New power plant generates green power - Hawaii News Now - KGMB and KHNL

New power plant generates green power

Burning biodiesel Burning biodiesel
HECO's generating station HECO's generating station
Robbie Alm Robbie Alm
Fuel oil and yellow grease biodiesel Fuel oil and yellow grease biodiesel
Cynthia Rezentes Cynthia Rezentes

By Jim Mendoza - bio | email

KAPOLEI (HawaiiNewsNow) - Something different is burning at HECO's generating station in Campbell Industrial Park.

"Essentially, we're using a liquid fuel," HECO executive vice president Robbie Alm said.

But it isn't petroleum. It's biodiesel - a mixture of used cooking oil and waste animal fat.

The power from the plant will help HECO meet Oahu's energy demand during peak hours by generating up to 110 megawatts of electricity.

"It comes right at the end of the day. Everybody goes home, switches everything on. Waikiki lights up to entertain. So at that point we have a spike in our use," Alm said.

The plant will take care of that spike instantaneously.

And during blackouts the unit will act as a jumper cable to restart the utility's other power plants in half the time.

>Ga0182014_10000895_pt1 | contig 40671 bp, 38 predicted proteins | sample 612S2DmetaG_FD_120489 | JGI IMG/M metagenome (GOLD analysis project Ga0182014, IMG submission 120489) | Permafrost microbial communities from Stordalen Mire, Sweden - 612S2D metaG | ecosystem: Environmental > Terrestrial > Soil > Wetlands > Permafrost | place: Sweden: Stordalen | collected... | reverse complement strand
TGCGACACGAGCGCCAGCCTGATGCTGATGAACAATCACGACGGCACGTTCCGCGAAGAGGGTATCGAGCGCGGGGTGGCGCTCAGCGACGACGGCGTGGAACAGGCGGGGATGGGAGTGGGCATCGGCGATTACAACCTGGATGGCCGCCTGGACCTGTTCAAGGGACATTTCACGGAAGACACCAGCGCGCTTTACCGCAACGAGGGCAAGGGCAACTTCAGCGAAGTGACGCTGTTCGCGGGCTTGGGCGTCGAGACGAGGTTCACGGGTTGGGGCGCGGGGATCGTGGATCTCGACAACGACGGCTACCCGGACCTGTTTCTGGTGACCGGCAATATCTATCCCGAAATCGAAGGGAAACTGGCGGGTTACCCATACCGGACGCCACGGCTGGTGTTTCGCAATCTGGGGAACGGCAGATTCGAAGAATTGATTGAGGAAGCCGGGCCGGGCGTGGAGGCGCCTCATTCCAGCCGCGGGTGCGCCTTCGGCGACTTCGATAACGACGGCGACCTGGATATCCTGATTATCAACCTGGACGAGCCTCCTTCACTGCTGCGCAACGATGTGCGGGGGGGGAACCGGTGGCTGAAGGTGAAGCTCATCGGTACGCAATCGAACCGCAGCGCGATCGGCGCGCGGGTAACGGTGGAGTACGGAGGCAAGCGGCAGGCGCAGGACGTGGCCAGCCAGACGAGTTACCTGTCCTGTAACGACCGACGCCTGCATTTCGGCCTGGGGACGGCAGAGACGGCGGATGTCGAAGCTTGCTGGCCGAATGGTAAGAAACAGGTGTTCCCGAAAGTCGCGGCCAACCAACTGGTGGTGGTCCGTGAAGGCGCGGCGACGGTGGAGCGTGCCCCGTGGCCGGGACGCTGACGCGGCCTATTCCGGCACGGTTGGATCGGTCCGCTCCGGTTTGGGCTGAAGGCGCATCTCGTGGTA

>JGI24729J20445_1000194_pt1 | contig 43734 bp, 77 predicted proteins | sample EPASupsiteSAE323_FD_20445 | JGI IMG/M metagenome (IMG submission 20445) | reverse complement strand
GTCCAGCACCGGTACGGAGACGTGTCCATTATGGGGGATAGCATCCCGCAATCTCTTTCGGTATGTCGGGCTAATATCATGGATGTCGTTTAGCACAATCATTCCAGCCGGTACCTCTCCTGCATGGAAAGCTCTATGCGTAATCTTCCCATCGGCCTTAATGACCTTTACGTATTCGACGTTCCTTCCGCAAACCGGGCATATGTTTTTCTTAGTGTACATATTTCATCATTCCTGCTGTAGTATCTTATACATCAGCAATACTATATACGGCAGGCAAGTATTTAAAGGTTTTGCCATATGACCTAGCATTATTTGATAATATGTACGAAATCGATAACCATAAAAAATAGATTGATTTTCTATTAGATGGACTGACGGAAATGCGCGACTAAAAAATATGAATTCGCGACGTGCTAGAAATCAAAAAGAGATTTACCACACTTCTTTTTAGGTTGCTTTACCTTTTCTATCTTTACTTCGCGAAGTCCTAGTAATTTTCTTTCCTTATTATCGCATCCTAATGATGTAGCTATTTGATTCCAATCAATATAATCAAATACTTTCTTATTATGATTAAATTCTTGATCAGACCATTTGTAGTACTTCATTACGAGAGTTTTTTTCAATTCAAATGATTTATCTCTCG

"This is the fastest starting unit on the island." Alm said. "This unit will shorten the time to recover our system probably by a couple of hours at least."

It took HECO two years to build the $1.9 million facility that may be the first of its kind in the nation.

The company worked with communities and installed extra monitoring stations along the leeward coast.

"What we wanted to make sure of was that whatever the emissions were coming out of this power plant didn't add to the rest of the emissions that we're already experiencing from the other facilities that are in the area," Nanakuli-Maili neighborhood board member Cynthia Rezentes said.

Hawaiian Electric wants to produce 40 percent of its electricity from renewable resources by 2030.

"The machinery looks at it the same way. It's just a fuel and it's coming through and it makes me operate," Alm said.

HECO said savings will be realized over time as rising oil prices outpace the cost of going green.

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